After a few restful, pastry-filled days in Luang Prabang we started our journey to Vientiane – the capital of Laos. We figured going by bus would be our best and most economical option. In addition, the route is scenic, peaceful, and we figured we could get some stuff done i.e. work on the blog, READ, journal, etc. since we wouldn’t be doing anything. The ride was scheduled to be about 8 hours. Yes, I know that’s a long time but, we would break for lunch so it would basically be 2 4-hour rides. Not bad. We also opted for the “VIP” bus (you know us!) which included fancy chairs and a bathroom, so we figured it really couldn’t be that bad especially since we always load up on snacks. We’d leave at 8am and arrive just in time for dinner. Thank the lord, we already had our hotel booked. You’ll realize why this was a blessing at the end of this post.
When booking our tickets, the sales ladies were adamant that we be there no later than 7am however further conversation confirmed we really should be there by 7:30. Still early by our standards but after the nightmare bus we almost got on from Pai to Mae Hong Son – we didn’t want to chance it. We arrived and boarded the double decker bus. Everything seemed fine and in working order… until we realized it was 8:30 and we still had not left. Driver is hanging outside, conducting water cooler talk while we passengers are twiddling our thumbs. We finally get on our way around 9am and thats when it began: swaying side to side, enough to make us have to adjust ourselves every 3 minutes otherwise we’d have been in the aisle on the floor. In addition to being tossed like a rag doll, the driver (and all drivers on Rt 13) would constantly honk to let other drivers know they were coming around the bend. This combined with the gentle tossing made it impossible to catch any z’s.
It was just past 1pm and we were cruising along picturesque hills and valleys when I noticed that we were not moving. Or rather, the driver would push the gas, we wouldn’t move, and then he’d hit the brakes. The driver engaged in this little song and dance for about 5 minutes and then we got the word: Get off the bus, we’re broken down.
It was at this point we noticed a clear divide between locals and westerners because all the westerners believed that there was no way that we wouldn’t be on our way in a few (naive). I mean, we were in the middle of no where. And we were on the VIP bus. Surely, they’ve called for another bus to come rescue us ASAP and continue on our journey. The locals however knew what was up because immediately after deboarding the bus, they started walking. To where, we had no idea; us westerners thought it best to stay with the bus to be the first on the rescue us. However hours later, one of the locals came back to report that there’s actually a restaurant just up the road. We went up to join the masses, ate, came back and still found the bus driver and his minions still doing the same thing, seemingly making no progress.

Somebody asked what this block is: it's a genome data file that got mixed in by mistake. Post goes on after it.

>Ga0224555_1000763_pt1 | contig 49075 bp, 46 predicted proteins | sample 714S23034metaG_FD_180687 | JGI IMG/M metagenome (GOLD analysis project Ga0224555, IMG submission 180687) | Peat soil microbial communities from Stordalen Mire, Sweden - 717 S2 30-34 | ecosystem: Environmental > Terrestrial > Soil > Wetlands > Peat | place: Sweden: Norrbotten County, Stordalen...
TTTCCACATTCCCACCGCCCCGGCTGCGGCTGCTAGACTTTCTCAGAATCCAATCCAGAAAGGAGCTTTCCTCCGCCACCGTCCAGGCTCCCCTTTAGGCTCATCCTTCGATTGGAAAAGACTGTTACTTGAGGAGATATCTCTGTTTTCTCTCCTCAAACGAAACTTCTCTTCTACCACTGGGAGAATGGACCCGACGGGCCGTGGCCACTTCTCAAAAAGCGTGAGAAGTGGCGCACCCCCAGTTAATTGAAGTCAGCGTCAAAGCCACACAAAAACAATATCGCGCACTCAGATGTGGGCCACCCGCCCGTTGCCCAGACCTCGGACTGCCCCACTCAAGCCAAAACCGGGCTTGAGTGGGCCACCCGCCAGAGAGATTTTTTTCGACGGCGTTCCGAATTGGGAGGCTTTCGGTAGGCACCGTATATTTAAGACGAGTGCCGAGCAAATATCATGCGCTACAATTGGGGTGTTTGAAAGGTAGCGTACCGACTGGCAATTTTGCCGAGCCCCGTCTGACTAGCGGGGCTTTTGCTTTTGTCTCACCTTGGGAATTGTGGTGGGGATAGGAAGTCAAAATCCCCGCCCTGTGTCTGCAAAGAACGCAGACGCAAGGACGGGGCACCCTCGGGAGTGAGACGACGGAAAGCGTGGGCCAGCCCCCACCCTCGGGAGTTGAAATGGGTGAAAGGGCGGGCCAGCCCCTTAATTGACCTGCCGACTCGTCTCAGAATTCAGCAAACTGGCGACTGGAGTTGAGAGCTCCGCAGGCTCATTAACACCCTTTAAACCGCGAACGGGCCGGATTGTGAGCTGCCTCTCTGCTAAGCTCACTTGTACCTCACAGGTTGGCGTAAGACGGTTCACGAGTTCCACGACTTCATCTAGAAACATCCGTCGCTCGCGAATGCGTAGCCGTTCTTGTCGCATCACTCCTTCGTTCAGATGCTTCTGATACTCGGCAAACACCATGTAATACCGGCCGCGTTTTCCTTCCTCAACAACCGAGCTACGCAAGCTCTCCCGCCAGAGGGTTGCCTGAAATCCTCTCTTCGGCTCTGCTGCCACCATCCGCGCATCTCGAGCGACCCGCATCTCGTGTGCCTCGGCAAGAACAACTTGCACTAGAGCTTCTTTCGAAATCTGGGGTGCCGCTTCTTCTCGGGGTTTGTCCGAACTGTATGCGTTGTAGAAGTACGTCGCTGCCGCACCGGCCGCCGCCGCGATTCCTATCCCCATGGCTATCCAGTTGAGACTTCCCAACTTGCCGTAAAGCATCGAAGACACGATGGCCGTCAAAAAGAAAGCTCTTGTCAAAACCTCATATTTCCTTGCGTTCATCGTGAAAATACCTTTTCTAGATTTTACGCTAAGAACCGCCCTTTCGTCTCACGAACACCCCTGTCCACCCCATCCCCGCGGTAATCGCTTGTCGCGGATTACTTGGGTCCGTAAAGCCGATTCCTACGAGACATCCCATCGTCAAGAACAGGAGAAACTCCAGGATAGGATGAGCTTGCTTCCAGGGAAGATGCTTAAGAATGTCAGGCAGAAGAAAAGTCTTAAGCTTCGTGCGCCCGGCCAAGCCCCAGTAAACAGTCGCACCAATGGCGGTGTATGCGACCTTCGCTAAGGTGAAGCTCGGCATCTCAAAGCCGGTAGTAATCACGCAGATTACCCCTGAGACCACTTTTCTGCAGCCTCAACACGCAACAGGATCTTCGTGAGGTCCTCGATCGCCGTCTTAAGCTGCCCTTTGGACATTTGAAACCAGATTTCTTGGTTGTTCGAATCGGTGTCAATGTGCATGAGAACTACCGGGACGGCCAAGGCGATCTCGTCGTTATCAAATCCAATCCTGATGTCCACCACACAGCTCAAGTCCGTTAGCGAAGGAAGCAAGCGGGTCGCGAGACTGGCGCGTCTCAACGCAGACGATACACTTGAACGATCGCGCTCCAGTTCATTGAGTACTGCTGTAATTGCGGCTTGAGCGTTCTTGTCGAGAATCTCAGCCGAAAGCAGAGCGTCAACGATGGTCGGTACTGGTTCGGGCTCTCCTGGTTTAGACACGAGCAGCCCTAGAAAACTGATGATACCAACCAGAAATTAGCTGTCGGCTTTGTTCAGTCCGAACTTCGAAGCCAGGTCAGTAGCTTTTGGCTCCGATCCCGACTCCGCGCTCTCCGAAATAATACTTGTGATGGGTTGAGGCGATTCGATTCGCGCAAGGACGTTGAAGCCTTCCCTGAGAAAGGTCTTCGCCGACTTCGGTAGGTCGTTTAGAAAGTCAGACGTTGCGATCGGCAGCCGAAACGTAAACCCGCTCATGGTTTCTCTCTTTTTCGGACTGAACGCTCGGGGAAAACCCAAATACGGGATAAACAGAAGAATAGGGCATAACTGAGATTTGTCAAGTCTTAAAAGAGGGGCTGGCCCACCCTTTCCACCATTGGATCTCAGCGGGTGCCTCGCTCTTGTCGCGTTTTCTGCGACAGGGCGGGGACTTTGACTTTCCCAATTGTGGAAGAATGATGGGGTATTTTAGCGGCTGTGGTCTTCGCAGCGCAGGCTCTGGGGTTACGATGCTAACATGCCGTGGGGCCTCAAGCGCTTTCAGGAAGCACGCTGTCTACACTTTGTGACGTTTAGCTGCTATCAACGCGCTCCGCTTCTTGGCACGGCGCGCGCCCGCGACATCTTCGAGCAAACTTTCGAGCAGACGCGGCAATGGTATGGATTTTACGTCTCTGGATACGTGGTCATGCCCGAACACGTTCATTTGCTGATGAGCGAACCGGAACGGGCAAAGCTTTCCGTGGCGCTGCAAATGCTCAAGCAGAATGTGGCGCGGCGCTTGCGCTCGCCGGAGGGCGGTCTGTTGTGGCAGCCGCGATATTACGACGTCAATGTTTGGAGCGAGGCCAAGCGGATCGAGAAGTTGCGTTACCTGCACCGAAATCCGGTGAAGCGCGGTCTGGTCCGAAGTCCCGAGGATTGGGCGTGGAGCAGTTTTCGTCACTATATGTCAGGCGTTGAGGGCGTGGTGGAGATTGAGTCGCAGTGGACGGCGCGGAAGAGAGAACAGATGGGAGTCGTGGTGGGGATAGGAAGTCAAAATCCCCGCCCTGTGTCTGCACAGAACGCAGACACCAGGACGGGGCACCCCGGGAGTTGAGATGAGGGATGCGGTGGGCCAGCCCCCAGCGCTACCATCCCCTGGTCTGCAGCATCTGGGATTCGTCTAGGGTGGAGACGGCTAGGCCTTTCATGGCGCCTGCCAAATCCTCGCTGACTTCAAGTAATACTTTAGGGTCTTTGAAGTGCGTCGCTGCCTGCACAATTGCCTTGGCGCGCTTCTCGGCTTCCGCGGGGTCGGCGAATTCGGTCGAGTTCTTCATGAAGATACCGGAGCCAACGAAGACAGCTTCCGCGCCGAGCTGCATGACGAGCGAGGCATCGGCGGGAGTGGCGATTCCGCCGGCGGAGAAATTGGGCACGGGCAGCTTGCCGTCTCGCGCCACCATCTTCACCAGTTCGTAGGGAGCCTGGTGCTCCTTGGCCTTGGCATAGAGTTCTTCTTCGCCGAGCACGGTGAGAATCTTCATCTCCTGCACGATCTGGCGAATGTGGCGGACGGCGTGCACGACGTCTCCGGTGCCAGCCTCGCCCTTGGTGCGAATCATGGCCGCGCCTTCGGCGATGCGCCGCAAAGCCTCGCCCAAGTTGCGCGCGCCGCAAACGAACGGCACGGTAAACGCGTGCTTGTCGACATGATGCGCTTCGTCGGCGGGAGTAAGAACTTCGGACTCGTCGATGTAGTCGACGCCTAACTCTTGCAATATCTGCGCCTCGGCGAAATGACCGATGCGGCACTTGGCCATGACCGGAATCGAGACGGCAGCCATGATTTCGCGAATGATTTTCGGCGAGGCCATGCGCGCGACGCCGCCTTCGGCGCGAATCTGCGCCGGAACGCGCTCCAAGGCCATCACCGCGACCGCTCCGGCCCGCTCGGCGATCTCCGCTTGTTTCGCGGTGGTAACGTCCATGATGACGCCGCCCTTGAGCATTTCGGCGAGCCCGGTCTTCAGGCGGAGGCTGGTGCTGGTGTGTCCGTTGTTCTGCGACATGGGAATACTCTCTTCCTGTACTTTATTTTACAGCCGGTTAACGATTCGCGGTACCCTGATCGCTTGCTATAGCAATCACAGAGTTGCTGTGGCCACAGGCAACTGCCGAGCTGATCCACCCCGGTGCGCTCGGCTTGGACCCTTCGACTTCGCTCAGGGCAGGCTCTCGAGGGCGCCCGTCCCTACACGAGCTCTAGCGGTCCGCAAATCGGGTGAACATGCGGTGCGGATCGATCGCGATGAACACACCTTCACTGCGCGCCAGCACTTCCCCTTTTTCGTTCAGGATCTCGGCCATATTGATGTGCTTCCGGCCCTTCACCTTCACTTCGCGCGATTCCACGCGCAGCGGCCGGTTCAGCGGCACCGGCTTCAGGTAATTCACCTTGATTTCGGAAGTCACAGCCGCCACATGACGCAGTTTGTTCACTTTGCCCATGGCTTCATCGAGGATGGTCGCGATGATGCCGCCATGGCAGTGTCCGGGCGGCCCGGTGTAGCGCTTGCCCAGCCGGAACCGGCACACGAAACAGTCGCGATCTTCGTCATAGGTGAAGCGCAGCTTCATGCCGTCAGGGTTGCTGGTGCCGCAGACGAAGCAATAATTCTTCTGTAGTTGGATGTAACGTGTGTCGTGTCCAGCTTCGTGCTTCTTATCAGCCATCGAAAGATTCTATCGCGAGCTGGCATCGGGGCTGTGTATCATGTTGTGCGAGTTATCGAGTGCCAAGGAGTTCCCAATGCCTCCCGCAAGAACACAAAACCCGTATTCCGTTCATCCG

About 4 hours had passed, meaning nightfall was a concern and left us wondering: What will we do? Sleep on the bus? Hitchhike? Walk? After struggling to get a status on what was going on, we grabbed our bags, took our our flashlights and started walking…back to the restaurant. Surely this was a better place to wait for the supposed “rescue bus” that had left at 6pm from our original departure local (mind you, the bus broke down at 1pm) and wouldn’t arrive to get us until about 10pm. Our comrades opted to wait next to the bus alongside chickens, pigs, and other farm animals was the way to go.
The restaurant owner, Lucky, was super sweet. She assured us that we’d definitely catch a bus going to Vientiane. So much so that she put up a sign in Thai or Laotian to stop to pick us up. Still thinking we’d have to hitchhike if the rescue bus never came, every time we saw lights approach the restaurant, we ran to the road, waving flashlights to signal to stop. We watched about 4 buses pass by. Maybe hitchhiking is not a thing in Laos. It was about 8pm at this point. We felt that it would be a good idea to get back to our fellow passengers. While we felt pretty strongly they would stop to pick us up if the rescue bus did come, there was no guarantee. We were about to leave when a bus approached and gave us a ride down the hill. Amazing!! And as we passed our fellow passengers sitting by the side of the road by candlelight, we saw the rescue bus!!! Hallelujah!! We’re saved!!!
Luckily, we were the first on to the bus and got a seat. Some others weren’t so lucky: they had to sit on a stool in the aisle. Frequent stops, pitch black roads, potholes, and sharp turns made for a not so pleasant ride. We arrived to some place… at 4am. 8 hours after we were supposed to. We managed to get to our hotel and hit the sack. Applause for bus travel in Southeast Asia!